Getting Existential: Are We Repeatedly Hungry For Change?
This is my fifteenth September in Calgary and I’ve just noticed something. As soon as the calendar rolls from the thirty first of August over to the first day of September, things get chilly. The evenings are chilly, over night drops to single digits, and the mornings are chilly, nay, crisp AF.
Calgary surely isn’t the only city like this, but it’s my benchmark. With colder temperatures creeping in, the Labour Day long weekend seems like months ago (although it’s only been days). As soon as the thermometer dips and the kiddies are back to school something happens in my mind. I have this sense that I need to make changes. I feel the urge to get back to the grind of it all.
“To what,” I ask myself?
I retort, “To it, silly.”
Confused, I probe further, “Right, right, but could you be more specific?”
Upon reflection I’m not actually sure what "it" is, but the pressure of it looming feels real. In the western world a seasonal calendar is ingrained in our life: January you make resolutions, Spring time you clean up, Summer you YOLO, September you get back to slogging, and before you know it - sure enough - it’s the Holidays. Rinse and repeat... repeat... repeat. It can be exhausting.
This seasonality is multiplied exponentially when you have four severe seasons. Obviously a Calgary summer is different than our winter; spring is different than autumn. There are distinctive activities and requirements (clothing just one requirement) every few months. I understand the ebbs and flows of seasons and the impulses they tempt, but why do most of us succumb to the temptation? Is there something cathartic about shedding the previous seasons skin as soon as possible - so to speak – and start fresh with a newness? Isn’t it a bit extreme that we ditch and pivot HAM in an instant?
This clockwork calendar got me thinking: in a city that has multiple, drastic weather-driven seasons and a go-go-go-get-er-done attitude, are we addicted to change? Do we find pleasure in swinging from one extreme to the other so rapidly? We hammer away at summer activities and after Labour Day, we throw away all that fun, button up, and get serious. It’s incredibly intense.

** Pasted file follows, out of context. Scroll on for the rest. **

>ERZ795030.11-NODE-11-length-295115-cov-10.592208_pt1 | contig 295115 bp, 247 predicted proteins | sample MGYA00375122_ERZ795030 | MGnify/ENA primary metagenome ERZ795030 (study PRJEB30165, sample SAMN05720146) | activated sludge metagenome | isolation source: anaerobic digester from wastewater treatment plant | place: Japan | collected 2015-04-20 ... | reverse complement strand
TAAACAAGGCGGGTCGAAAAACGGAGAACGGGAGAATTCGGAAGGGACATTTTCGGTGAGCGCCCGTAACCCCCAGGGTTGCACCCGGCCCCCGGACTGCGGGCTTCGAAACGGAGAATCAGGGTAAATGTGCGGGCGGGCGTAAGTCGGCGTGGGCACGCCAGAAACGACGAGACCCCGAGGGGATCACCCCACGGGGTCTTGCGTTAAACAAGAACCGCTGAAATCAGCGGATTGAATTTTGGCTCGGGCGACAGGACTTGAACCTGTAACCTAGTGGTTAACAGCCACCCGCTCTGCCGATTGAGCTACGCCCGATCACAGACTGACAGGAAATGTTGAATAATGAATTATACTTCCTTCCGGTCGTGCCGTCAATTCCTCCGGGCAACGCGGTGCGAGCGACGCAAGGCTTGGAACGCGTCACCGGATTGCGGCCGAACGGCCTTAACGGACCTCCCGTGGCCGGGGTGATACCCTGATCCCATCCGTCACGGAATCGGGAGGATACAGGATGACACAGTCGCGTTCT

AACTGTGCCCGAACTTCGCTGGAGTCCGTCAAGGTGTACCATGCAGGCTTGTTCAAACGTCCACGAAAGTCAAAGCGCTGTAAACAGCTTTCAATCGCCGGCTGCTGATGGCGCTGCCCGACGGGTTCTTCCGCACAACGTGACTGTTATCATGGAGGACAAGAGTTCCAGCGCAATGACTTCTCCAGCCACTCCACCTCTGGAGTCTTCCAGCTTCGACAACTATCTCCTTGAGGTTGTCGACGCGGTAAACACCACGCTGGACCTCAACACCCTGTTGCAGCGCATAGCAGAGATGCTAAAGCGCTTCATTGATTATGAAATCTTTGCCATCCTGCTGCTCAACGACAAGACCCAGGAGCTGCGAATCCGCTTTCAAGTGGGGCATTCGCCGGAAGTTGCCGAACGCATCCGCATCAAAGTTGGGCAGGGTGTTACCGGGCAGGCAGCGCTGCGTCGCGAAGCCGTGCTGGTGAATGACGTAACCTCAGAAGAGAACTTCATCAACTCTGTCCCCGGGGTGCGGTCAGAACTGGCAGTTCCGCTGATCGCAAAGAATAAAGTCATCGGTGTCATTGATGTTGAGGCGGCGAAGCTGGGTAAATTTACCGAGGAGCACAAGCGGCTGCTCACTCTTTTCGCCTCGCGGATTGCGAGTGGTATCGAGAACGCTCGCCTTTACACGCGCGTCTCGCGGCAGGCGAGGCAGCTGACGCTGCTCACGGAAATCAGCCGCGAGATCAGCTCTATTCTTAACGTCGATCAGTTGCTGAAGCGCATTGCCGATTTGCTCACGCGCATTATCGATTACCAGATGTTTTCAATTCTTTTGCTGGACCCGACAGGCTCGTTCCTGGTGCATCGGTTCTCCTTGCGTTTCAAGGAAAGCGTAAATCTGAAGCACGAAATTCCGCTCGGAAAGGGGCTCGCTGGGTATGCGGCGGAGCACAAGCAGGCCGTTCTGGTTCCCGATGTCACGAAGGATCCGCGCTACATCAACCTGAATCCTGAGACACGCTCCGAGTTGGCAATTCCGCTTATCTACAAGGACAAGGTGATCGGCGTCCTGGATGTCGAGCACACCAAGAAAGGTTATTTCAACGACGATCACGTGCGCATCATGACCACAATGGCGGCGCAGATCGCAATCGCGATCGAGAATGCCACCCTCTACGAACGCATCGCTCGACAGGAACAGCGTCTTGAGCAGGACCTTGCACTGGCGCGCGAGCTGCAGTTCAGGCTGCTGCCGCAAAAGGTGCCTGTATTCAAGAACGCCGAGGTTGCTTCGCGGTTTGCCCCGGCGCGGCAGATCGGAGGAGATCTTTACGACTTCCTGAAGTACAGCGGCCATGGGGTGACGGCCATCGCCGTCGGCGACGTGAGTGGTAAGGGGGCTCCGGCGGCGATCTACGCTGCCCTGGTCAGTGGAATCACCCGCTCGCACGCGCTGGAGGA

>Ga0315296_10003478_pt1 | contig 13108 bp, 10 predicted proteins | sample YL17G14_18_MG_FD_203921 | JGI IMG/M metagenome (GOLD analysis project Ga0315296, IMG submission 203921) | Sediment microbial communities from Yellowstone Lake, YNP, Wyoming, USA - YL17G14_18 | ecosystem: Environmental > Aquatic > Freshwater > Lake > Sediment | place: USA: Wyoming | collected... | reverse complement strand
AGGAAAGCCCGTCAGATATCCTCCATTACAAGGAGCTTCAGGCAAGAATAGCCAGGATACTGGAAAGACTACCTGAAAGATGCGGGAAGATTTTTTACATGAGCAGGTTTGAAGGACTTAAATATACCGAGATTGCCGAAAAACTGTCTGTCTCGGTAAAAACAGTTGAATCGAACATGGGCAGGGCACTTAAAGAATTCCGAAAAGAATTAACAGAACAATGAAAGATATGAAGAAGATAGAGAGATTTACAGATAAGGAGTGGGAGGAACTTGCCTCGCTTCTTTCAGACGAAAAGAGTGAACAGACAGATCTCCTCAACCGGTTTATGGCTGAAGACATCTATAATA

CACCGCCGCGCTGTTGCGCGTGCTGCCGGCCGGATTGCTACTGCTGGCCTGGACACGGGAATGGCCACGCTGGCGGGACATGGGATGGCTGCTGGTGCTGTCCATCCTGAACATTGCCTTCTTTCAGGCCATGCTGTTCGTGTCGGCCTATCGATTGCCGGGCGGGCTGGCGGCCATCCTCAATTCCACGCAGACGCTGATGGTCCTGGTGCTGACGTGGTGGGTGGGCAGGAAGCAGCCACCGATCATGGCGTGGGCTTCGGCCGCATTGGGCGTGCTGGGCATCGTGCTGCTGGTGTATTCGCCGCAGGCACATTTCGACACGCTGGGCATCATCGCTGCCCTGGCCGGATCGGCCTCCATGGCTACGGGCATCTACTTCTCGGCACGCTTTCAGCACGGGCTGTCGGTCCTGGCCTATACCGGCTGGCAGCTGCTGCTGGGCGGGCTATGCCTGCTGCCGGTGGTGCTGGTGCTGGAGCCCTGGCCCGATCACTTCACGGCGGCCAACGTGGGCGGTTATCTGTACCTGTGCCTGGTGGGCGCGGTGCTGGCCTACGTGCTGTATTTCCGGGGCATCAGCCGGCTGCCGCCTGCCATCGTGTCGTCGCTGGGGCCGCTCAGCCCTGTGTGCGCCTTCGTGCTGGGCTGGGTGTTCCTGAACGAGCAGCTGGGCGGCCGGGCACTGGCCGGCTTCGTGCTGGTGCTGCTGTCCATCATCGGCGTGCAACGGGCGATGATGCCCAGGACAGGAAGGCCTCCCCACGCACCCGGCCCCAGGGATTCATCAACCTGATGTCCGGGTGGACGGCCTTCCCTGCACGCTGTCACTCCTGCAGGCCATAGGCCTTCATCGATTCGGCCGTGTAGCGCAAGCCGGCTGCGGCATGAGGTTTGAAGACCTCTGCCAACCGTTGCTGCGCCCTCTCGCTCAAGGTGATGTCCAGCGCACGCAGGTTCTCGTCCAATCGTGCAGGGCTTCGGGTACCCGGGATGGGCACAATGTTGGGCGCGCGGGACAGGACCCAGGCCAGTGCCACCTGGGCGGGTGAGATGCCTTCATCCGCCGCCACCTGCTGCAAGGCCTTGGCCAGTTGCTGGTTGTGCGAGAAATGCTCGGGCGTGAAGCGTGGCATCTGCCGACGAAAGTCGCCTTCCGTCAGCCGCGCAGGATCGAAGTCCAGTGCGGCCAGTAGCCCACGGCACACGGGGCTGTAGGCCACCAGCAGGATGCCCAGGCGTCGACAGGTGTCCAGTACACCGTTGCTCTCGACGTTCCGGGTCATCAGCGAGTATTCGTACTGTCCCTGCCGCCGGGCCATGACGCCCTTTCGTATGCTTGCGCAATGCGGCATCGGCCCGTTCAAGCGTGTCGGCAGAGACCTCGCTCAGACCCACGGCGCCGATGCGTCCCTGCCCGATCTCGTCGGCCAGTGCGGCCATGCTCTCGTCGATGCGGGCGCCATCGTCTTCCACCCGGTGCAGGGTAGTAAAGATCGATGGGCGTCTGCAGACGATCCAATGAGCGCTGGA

If this rat race is true I have a question: why do we get comfort in change rather than finding comfort in a less rollercoaster-like existence? What would happen if we dialed it back a bit, all year round? Would we be content? Or are we addicted to the feeling of promise or rebirth or second chances via the next thing? Are we that tired of ourselves that we grasp onto it so willingly? Surely the amount of messaging – visual, social, audio, internal – are heavily pressuring us. Influencing may be more accurate. Is it easier to just go along for the more-is-more ride than it is to carefully select which ones to actually listen get a ticket for? I think I’ve gone cross-eyed thinking about it.
What’s the point of all of this babbling, you may ask? I'm nearly there. Kindly stay with me fashion friends. To me, style is a combination of clothing – aka: fashion – and the individual person who is wearing it. It’s a delicious mix. Some folks think they need new things every fall to accommodate this new season. What I am saying is maybe chill out a bit. Fashion weeks haven’t even started yet. There's no need to banish your summer clothes just yet.
Give you credit cards a rest for a quick minute and first look in your closet. Could you wear that huge turtleneck over a favourite summer dress or skirt? Do it. Could you put a cosy jacket over that cute romper (or romphim)? Sure. For those icy tootsies, add some socks to your favourite heeled sandals and go about your day.
This year you could slow things down a bit. Tell all that noise of, “Do this totally different thing right now or perish,” to bugger off. Even for a week or two. Maybe as we ease into fall, we can all take a beat and realize we can too, ease into our warmer clothes while still loving our cool summer duds. Let’s wait for the leaves to fall before we go pumpkin spices latte loco, shall we.